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Wednesday, April 24, 2013

Margaret Corbin, First Woman to Receive a Military Pension for Service

Margaret Corbin by Keshini

Margaret Corbin was a woman who risked her life for freedom in the Revolutionary

Quite a lot is known about Margaret Corbin, then known as Margaret Cochran's very hard childhood. Born close to Chambersberg, Pennsylvania on November 12,1751 to
Robert and Sarah Cochran, Cochran experienced sadness right from her first days. In an American Indian attack in 1756, her father died and her mother was captured never to be seen
again. Cochran and her brother John were not home during the time of the attack because they were visiting an uncle who later raised both children. In 1772, she married Virginia farmer John

Corbin had an important role for women in the American Revolution. Four
years after Corbin and her husband were married, John Corbin decided to go to war. Margaret
Corbin was a camp follower and helped him and the other soldiers by cooking and doing
laundry. John Corbin was loading cannons in the Battle of Fort Washington on November
16,1776 and Margaret Corbin went with him onto the battlefield. When John Corbin and his
partner were both killed, Margaret Corbin took over their cannon and fired away until she herself
was badly injured. Later, a doctor came onto the battlefield looking for people who were still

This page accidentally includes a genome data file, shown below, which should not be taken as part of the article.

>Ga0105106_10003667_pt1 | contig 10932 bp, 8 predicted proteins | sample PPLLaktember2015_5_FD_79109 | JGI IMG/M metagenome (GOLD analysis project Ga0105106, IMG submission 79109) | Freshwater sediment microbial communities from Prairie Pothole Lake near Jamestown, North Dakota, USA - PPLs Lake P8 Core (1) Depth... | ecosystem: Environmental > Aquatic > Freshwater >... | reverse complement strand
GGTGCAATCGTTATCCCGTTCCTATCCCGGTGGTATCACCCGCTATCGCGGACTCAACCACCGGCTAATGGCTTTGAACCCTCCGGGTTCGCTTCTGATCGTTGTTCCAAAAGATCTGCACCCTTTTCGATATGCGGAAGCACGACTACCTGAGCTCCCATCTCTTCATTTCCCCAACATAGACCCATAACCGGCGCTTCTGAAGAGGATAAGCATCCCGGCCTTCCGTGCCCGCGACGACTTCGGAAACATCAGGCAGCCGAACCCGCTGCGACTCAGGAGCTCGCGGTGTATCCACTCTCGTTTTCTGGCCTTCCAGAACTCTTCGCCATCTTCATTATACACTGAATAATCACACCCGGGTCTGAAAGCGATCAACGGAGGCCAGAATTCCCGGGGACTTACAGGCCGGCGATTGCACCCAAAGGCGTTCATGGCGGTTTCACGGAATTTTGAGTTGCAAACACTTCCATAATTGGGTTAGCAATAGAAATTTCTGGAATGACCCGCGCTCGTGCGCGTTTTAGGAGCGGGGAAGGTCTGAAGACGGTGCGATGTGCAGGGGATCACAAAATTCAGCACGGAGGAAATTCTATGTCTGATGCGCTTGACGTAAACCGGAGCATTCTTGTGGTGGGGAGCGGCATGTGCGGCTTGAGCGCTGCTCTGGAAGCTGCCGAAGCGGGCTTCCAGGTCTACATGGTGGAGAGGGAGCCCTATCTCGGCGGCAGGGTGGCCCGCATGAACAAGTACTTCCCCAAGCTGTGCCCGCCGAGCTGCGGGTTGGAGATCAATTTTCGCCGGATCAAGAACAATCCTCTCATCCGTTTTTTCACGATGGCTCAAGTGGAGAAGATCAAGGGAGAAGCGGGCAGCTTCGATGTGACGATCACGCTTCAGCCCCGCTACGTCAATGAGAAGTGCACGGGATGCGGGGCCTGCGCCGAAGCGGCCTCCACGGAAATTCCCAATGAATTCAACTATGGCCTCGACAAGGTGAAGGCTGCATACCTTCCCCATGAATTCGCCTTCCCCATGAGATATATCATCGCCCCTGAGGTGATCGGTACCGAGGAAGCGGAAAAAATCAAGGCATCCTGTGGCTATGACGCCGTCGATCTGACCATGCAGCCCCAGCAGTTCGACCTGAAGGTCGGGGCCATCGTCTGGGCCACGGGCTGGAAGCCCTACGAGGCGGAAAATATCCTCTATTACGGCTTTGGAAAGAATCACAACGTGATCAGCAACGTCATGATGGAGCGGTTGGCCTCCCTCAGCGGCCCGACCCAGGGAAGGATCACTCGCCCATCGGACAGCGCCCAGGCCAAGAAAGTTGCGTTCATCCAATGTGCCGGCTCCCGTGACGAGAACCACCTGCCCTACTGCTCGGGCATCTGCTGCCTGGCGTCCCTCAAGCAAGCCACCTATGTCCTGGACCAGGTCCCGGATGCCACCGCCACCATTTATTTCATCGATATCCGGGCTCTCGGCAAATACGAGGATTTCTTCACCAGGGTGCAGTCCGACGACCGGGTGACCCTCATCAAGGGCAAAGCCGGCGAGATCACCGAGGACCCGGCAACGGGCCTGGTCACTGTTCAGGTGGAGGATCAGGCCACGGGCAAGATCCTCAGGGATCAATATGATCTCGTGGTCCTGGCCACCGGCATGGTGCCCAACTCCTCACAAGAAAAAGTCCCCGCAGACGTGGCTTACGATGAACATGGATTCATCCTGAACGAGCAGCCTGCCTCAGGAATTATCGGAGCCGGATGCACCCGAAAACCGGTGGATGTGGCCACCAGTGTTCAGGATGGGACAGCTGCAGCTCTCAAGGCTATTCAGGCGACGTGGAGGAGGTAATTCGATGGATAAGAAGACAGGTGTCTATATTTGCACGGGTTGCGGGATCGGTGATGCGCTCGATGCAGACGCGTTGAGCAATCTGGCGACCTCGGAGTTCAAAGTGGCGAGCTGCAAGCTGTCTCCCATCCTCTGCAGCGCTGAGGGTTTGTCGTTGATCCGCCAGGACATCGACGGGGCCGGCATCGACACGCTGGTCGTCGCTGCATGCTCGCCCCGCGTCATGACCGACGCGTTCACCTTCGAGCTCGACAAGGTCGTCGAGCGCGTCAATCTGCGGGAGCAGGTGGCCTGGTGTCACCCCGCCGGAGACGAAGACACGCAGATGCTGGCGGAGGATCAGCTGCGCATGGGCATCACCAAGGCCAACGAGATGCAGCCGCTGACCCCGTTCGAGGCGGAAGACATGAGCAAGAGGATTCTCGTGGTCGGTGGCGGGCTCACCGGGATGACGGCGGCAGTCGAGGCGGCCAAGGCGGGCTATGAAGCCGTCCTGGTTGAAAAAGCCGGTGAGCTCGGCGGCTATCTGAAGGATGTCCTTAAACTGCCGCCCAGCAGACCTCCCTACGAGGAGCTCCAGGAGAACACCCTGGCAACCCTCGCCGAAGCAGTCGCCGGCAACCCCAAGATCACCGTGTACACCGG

alive and found her in critical condition. She was ferried across the river to Fort Lee and then
taken in a jolting wagon to Philadelphia. She suffered life changing injuries in the jaw, left arm,
and chest. In 1779 Corbin was the first woman to receive a military pension from Continental
Congress for her service.

After the Revolution, Corbin lived a difficult life. Corbin had trouble with everyday
activities because of her injuries and needed special help. She was a social outcast and did not
get along with the other women in her village. She also did not have enough money, even with
her pension, which was half of a man's that she received in 1779. Corbin later remarried a
wounded soldier, but he passed away a year later. The Philadelphia Society for Women wanted to
make a monument for her honoring her as the first heroine of the Battle of Fort Washington, but
when they met her they found out she was a women who drank and smoked too much and
decided to cancel the monument. She died on January 16,1800 just before her fiftieth birthday
and is buried at West Point Military Academy. Near the place of where she fought, in Fort Tryon
Park in New York City a bronze plate celebrates her life."the first American woman to take a
soldiers part in the War for Liberty."

Through personal sacrifice, Margaret Corbin proved to be just as much of a hero as any
man. She didn't care about stereotypes and fought hard in the Battle of Fort Washington. She
should be recognized more for her devotion and acts of heroism in the American Revolution.

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